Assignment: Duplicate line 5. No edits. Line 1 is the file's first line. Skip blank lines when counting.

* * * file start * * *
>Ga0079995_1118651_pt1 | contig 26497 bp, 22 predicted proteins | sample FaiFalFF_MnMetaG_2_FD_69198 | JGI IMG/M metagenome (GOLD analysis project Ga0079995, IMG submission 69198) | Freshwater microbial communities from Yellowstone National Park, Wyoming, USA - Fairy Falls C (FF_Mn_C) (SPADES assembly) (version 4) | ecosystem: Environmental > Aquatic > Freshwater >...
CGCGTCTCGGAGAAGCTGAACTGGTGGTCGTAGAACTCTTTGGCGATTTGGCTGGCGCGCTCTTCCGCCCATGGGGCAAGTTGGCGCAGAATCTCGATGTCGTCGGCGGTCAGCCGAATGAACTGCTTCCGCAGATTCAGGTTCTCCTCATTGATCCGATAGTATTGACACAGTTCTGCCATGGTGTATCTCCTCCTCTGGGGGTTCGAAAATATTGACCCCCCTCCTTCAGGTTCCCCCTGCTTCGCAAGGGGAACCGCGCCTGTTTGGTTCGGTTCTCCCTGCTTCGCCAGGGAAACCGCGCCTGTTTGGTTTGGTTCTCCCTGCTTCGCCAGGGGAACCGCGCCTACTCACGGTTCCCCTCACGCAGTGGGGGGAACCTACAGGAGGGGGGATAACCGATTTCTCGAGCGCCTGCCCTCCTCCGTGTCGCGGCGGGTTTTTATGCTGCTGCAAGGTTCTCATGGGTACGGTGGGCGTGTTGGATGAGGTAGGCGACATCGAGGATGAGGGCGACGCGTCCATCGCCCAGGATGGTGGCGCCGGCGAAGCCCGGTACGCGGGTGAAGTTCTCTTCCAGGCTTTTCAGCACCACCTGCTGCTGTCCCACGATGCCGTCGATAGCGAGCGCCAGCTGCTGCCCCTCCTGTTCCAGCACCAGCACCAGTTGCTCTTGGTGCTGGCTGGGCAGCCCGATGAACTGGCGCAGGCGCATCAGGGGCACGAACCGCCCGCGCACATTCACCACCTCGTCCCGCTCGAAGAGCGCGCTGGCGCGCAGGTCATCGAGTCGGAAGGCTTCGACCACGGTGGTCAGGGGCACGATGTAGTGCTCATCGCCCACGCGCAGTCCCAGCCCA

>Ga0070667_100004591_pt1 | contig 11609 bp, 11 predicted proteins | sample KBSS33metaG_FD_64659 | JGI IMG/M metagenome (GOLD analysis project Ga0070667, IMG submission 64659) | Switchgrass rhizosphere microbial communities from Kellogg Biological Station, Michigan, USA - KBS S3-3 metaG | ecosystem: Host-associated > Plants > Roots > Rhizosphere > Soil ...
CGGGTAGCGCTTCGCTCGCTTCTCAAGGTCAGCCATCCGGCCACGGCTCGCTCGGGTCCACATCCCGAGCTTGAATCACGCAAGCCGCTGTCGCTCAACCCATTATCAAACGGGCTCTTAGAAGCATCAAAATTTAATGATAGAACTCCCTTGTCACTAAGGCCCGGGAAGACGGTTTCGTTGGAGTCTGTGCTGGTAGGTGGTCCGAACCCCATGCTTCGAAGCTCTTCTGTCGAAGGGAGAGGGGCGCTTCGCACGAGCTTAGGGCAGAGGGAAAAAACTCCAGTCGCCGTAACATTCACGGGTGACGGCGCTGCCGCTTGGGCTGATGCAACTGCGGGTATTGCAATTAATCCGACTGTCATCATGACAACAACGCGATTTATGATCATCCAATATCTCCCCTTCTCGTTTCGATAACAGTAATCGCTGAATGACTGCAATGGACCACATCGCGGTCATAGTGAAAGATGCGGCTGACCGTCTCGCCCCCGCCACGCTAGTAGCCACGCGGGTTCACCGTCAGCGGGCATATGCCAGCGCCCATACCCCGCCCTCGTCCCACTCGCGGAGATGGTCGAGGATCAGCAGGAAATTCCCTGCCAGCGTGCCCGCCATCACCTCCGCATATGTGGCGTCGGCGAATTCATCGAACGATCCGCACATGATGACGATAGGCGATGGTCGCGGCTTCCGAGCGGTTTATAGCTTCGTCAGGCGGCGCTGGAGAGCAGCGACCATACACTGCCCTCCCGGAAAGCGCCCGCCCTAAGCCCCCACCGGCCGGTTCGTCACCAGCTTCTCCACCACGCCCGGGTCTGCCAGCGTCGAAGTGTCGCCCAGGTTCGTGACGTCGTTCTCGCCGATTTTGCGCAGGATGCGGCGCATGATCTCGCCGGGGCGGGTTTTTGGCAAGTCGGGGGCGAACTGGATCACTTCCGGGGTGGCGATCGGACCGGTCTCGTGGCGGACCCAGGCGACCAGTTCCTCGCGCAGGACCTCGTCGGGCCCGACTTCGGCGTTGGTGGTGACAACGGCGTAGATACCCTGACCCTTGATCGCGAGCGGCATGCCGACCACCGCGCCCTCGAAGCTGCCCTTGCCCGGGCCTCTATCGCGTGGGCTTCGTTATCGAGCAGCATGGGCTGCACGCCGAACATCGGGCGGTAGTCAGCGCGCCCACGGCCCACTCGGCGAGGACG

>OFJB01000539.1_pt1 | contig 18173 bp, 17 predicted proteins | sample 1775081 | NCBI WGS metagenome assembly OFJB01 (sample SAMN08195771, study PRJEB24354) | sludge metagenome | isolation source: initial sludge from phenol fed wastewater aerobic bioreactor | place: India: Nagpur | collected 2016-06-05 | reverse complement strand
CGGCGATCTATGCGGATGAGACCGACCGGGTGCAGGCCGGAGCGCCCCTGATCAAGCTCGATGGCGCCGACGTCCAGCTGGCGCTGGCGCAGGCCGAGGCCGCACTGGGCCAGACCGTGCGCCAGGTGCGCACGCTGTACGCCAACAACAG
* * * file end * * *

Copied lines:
>OFJB01000539.1_pt1 | contig 18173 bp, 17 predicted proteins | sample 1775081 | NCBI WGS metagenome assembly OFJB01 (sample SAMN08195771, study PRJEB24354) | sludge metagenome | isolation source: initial sludge from phenol fed wastewater aerobic bioreactor | place: India: Nagpur | collected 2016-06-05 | reverse complement strand